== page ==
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The Prediction of Business Cycle Phases: Financial Variables and International Linkages

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  • Denise R. Osborn

    (Centre for Growth and Business Cycle Research, School of Economic Studies, University of Manchester, Manchester, M13 9PL)

  • Marianne Sensier

    (Centre for Growth and Business Cycle Research, School of Economic Studies, University of Manchester, Manchester, M13 9PL,)

Abstract

This paper discusses recent research at the Centre for Growth and Business Cycle Research on the prediction of the expansion and recession phases of the business cycle for the UK, US, Germany, France and Italy. Financial variables are important predictors in these models, with the stock market playing a key role in the US but not the European countries, including the UK. In contrast, international linkages are important for the European countries. Our models suggest that the US and German economies have now emerged from the recession of 2001, and that all five countries will be in expansion during the third quarter of this year.

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Bibliographic Info

Article provided by National Institute of Economic and Social Research in its journal National Institute Economic Review.

Volume (Year): 182 (2002)
Issue (Month): 1 (October)
Pages: 96-105

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Handle: RePEc:sae:niesru:v:182:y:2002:i:1:p:96-105

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  1. C R Birchenhall & D R Osborn & M Sensier, 2000. "Predicting UK Business Cycle Regimes," Centre for Growth and Business Cycle Research Discussion Paper Series 02, Economics, The Univeristy of Manchester.
  2. Gonzalo Camba-Mendez & George Kapetanios & Richard J. Smith & Martin Weale, 1999. "An Automatic Leading Indicator of Economic Activity: Forecasting GDP growth for European Countries," NIESR Discussion Papers 149, National Institute of Economic and Social Research.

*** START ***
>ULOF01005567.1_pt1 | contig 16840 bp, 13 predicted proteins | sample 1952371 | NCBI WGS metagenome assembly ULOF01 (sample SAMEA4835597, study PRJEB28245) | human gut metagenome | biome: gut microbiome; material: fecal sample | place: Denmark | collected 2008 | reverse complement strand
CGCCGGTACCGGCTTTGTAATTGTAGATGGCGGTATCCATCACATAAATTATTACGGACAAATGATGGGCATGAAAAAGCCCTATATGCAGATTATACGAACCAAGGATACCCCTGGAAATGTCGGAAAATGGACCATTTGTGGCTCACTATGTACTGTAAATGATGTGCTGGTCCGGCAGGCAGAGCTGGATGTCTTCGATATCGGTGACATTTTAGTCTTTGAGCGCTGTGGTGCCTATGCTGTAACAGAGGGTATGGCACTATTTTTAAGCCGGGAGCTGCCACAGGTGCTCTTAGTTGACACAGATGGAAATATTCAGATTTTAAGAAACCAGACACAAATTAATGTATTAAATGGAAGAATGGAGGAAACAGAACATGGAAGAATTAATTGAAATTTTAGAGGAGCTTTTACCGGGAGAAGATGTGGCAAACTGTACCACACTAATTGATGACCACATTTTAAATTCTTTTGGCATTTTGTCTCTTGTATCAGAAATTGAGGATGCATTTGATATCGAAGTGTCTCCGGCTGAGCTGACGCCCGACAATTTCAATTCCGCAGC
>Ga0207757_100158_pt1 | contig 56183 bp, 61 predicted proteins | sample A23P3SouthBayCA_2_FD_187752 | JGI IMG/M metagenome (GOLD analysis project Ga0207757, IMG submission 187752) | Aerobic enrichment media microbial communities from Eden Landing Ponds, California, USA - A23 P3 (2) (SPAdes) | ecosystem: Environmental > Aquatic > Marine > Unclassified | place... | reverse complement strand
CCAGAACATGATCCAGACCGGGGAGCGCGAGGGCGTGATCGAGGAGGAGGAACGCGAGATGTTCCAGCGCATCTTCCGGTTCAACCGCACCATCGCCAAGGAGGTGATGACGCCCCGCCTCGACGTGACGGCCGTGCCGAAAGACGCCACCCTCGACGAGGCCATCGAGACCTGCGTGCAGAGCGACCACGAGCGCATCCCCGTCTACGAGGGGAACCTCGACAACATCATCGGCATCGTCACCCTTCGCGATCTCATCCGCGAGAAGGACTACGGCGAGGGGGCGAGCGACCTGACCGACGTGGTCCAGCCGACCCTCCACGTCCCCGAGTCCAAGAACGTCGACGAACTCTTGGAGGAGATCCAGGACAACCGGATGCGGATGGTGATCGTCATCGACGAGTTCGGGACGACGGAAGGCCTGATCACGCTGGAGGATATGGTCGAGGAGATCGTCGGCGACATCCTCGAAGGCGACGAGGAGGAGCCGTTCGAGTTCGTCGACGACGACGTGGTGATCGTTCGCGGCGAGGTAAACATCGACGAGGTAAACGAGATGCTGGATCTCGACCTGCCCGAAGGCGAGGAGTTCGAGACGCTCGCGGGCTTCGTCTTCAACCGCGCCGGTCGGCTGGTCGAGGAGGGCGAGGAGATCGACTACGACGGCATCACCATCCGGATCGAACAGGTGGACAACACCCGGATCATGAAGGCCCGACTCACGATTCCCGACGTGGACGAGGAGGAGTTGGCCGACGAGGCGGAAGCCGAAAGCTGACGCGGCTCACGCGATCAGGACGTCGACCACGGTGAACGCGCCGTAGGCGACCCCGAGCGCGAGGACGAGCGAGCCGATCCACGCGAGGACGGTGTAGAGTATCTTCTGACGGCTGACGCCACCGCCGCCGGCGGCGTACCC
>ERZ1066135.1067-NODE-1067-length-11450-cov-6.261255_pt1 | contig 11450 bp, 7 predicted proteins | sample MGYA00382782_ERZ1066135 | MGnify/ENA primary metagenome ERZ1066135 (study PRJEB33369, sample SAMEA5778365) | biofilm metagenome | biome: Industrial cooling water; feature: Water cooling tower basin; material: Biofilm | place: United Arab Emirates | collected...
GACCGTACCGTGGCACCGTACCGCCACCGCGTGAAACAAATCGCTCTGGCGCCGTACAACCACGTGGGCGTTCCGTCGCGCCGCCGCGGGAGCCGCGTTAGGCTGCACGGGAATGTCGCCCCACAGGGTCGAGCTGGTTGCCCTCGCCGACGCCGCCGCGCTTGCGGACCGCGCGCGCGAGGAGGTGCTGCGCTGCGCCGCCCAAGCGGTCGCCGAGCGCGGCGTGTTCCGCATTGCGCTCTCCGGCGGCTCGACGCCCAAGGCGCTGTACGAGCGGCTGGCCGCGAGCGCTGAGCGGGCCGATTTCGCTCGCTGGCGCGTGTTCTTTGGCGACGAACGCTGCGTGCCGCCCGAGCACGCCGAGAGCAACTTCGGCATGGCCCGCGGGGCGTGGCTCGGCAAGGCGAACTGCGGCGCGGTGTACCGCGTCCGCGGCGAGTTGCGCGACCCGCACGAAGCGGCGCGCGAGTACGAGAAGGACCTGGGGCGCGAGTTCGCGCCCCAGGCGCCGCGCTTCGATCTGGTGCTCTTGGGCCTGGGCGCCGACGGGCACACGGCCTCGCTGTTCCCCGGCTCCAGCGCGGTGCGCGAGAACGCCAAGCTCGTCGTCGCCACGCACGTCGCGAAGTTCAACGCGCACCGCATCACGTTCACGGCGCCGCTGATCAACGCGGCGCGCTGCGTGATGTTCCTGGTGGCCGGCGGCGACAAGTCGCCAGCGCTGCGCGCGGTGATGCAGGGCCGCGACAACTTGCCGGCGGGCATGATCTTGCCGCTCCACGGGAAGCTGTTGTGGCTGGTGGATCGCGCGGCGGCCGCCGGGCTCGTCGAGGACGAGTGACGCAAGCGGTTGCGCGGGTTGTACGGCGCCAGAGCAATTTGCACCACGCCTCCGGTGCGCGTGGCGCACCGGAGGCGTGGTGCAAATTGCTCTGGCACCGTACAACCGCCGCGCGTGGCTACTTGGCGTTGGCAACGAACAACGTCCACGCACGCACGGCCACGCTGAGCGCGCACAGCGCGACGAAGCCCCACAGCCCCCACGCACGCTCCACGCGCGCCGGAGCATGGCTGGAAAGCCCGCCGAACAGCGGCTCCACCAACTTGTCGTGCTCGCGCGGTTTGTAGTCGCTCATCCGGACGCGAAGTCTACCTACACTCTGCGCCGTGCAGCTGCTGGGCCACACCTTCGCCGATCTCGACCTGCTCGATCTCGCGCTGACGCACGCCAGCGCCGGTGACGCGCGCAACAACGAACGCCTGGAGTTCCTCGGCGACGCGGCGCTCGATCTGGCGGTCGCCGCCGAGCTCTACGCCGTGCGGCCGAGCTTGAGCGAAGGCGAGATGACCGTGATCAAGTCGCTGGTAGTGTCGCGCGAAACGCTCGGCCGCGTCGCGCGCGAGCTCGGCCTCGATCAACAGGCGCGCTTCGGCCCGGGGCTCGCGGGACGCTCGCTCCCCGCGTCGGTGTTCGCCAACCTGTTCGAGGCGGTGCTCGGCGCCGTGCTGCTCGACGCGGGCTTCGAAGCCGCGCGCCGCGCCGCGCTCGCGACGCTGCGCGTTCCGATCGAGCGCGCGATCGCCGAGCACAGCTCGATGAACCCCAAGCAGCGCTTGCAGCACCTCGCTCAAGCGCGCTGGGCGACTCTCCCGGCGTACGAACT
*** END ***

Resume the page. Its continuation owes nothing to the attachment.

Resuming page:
3. M Sensier & M Artis & C R Birchenhall & D R Osborn, 2002. "Domestic and International Influences on Business Cycle Regimes in Europe," Centre for Growth and Business Cycle Research Discussion Paper Series 11, Economics, The Univeristy of Manchester.
  4. Maximo Camacho & Gabriel Perez-Quiros, 2002. "This is what the leading indicators lead," Journal of Applied Econometrics, John Wiley & Sons, Ltd., vol. 17(1), pages 61-80.
  5. Michael Artis, 2003. "Is there a European Business Cycle?," CESifo Working Paper Series 1053, CESifo Group Munich.
  6. Filardo, Andrew J, 1994. "Business-Cycle Phases and Their Transitional Dynamics," Journal of Business & Economic Statistics, American Statistical Association, vol. 12(3), pages 299-308, July.
  7. Artis, Michael J & Zhang, Wenda, 1999. "Further Evidence on the International Business Cycle and the ERM: Is There a European Business Cycle?," Oxford Economic Papers, Oxford University Press, vol. 51(1), pages 120-32, January.
  8. Hamilton, James D, 1989. "A New Approach to the Economic Analysis of Nonstationary Time Series and the Business Cycle," Econometrica, Econometric Society, vol. 57(2), pages 357-84, March.
  9. Birchenhall, Chris R, et al, 1999. "Predicting U.S. Business-Cycle Regimes," Journal of Business & Economic Statistics, American Statistical Association, vol. 17(3), pages 313-23, July.
  10. Artis, Michael J & Kontolemis, Zenon G & Osborn, Denise R, 1997. "Business Cycles for G7 and European Countries," The Journal of Business, University of Chicago Press, vol. 70(2), pages 249-79, April.
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Cited by:
  1. Anthony Garratt & Gary Koop & ShaunP. Vahey, 2008. "Forecasting Substantial Data Revisions in the Presence of Model Uncertainty," Economic Journal, Royal Economic Society, vol. 118(530), pages 1128-1144, 07.

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